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Federal Court Issues Preliminary Injunction Against California’s Recently Enacted Internet Child-Protection Law

MSK Client Alert
September 25, 2023

As MSK reported last year, there was a distinct possibility of legal, including constitutional, challenges to the new California Age-Appropriate Design Code Act (the “CAADCA"), a law aimed at protecting children online. Such predictions proved accurate and have now culminated in a ruling. On September 18, 2023, Judge Beth Labson Freeman of the U.S. District Court for the Northern District of California issued a preliminary injunction halting implementation or enforcement of the law, which was originally scheduled to go into effect on July 1, 2024.

In December 2022, the industry group NetChoice—whose members include Google, Amazon, Meta, and TikTok—filed its complaint against California’s Attorney General in the district court to stop implementation of the CAADCA. In its request for a preliminary injunction, NetChoice argued that the CAADCA infringed upon several constitutional provisions, including the First and Fourth Amendments, as well as the Due Process and Commerce Clauses of the U.S. Constitution. Furthermore, the group contended that the Act was preempted by both the federal Children's Online Privacy Protection Act ("COPPA") and Section 230 of the Communications Decency Act.

As enacted, the CAADCA would require any business offering online services, products, or features “likely to be accessed by children” to comply with age verification requirements and to prepare so-called Data Protection Impact Assessment reports ("DPIA Reports") aimed at identifying risks of harm to children arising from a business's data management practices. The DPIA Report requirement is substantial, as these reports must assess whether the design of an online service, product, or feature could potentially harm children and must establish plans to mitigate or eliminate identified risks prior to release. Moreover, DPIA Reports were to be provided to the state attorney general upon written request.

In her ruling granting the preliminary injunction, Judge Freeman primarily cited First Amendment concerns, characterizing the Act as a content-based restriction on speech. The court concluded that NetChoice was likely to prevail on the merits and the entire law should be enjoined from enforcement pending further proceedings. Analyzing the legislation in light of NetChoice's complaint, the court agreed that the stated purpose of the CAADCA was an important one. At the same time, the court credited NetChoice’s “position that the State has no right to enforce obligations that would essentially press private companies into service as government censors,” and was “troubled by the CAADCA’s clear targeting of certain speakers—i.e., a segment of for-profit entities, but not governmental or non-profit entities.” The court also agreed with NetChoice that “the steps a business would need to take to sufficiently estimate the age of child users would likely prevent both children and adults from accessing certain content.”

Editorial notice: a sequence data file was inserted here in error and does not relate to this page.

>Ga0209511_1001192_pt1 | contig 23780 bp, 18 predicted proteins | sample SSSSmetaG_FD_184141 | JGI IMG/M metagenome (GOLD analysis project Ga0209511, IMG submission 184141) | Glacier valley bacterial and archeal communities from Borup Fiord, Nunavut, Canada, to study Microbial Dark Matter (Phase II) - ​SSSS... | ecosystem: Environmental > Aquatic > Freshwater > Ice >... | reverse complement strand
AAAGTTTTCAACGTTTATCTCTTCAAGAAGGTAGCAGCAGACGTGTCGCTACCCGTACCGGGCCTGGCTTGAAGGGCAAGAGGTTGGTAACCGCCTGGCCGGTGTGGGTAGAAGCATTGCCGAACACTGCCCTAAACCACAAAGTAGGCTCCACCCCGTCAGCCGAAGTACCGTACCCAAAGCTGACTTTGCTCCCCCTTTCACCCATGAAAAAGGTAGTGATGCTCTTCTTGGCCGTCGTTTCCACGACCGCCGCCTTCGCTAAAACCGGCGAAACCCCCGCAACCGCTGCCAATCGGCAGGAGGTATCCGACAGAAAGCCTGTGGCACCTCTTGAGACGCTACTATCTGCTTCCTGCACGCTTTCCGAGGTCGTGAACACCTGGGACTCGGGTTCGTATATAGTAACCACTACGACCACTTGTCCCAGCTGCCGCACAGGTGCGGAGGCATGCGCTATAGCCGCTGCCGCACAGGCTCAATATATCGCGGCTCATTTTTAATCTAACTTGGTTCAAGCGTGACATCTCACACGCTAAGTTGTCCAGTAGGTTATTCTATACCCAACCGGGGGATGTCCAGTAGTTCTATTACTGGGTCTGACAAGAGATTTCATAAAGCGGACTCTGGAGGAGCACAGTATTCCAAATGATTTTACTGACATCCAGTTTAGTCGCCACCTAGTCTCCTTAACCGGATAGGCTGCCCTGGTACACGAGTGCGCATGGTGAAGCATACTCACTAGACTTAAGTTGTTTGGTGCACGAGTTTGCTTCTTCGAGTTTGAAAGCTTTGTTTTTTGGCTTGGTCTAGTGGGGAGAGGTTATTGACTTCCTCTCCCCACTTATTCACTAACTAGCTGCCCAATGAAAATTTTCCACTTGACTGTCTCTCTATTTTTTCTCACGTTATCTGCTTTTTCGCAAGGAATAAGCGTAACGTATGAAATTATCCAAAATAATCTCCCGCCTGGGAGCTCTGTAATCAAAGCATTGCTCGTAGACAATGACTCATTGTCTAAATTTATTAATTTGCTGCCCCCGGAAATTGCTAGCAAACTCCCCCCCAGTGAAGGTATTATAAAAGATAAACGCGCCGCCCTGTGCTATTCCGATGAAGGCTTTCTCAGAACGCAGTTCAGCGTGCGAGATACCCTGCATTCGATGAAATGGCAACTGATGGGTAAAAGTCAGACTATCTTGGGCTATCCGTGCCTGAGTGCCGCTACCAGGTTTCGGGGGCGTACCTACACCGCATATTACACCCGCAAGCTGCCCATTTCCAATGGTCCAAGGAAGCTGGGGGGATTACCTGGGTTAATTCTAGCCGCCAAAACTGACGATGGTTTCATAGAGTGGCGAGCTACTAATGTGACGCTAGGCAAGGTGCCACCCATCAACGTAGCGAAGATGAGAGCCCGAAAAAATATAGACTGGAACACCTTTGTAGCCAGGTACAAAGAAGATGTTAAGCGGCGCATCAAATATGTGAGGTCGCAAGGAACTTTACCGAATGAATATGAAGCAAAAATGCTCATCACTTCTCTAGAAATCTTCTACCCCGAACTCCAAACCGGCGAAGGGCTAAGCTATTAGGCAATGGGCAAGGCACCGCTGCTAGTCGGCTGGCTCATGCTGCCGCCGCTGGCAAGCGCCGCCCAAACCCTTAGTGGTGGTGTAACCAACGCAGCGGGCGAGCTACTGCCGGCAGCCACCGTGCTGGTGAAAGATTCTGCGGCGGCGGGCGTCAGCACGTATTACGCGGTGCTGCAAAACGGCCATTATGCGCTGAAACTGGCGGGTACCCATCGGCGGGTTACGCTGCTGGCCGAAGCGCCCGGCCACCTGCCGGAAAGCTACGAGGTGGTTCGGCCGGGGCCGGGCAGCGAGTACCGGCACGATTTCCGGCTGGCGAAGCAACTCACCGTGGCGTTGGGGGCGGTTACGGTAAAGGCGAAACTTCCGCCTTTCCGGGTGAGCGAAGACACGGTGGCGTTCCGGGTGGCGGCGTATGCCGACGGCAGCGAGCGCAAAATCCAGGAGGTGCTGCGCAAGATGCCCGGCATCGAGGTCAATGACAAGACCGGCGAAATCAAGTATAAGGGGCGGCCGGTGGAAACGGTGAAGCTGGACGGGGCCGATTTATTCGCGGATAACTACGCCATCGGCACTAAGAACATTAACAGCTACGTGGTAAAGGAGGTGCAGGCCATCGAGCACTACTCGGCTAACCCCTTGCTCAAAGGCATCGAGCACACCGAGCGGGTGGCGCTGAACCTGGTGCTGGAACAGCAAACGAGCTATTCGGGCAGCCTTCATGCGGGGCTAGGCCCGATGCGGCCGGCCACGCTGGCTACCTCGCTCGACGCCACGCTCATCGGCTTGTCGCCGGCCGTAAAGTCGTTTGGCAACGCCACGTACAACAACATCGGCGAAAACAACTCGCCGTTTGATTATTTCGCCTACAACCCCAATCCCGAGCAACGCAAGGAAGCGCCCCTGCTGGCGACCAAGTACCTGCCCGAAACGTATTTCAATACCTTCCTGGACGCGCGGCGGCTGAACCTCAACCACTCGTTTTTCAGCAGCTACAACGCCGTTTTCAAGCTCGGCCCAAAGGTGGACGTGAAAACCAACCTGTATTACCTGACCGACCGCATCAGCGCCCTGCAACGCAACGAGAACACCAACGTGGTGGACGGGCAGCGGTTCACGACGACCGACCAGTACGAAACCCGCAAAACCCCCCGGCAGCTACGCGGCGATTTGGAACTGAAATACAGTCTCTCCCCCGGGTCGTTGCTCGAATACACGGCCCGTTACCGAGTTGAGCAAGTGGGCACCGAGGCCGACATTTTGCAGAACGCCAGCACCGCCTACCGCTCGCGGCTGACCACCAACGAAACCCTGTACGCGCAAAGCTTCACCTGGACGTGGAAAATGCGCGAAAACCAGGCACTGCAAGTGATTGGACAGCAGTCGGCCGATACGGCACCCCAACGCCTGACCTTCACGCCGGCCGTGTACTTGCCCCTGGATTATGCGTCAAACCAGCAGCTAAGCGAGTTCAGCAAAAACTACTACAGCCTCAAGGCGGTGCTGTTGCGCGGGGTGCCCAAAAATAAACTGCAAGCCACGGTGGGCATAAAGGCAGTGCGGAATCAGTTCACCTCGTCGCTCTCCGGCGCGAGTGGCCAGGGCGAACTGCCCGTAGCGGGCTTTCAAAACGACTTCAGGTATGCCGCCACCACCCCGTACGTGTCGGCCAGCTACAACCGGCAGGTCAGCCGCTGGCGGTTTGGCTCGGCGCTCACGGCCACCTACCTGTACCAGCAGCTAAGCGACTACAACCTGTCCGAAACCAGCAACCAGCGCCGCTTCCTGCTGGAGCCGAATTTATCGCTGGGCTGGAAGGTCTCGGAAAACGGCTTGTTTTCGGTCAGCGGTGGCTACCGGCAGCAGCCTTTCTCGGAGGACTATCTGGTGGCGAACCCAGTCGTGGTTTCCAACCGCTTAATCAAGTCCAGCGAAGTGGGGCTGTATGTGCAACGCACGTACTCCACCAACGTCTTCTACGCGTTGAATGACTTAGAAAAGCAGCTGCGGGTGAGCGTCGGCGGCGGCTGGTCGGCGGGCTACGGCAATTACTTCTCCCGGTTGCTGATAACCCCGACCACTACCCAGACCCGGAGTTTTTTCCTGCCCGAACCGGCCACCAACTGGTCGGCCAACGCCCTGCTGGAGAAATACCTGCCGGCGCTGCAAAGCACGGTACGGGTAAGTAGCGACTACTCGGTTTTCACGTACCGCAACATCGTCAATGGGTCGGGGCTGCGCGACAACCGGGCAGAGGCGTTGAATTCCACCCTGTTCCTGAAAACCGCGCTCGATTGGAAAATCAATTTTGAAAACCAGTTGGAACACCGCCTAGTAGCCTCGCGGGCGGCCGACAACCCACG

Finding the First Amendment arguments compelling, and also finding a likelihood of irreparable harm due to a threatened abridgment of constitutional rights, the court granted NetChoice’s requested injunctive relief without delving deeply into NetChoice's argument that the CAADCA was preempted by federal law. Furthermore, the court refrained from addressing potential conflicts with Section 230 of the Communications Decency Act and the U.S. Constitution’s Commerce Clause.

For now, the court’s preliminary injunction prevents all enforcement of the CAADCA by California or its officers. However, the case continues, and California’s Attorney General may appeal the preliminary injunction to the Ninth Circuit. MSK will provide updates on further developments.

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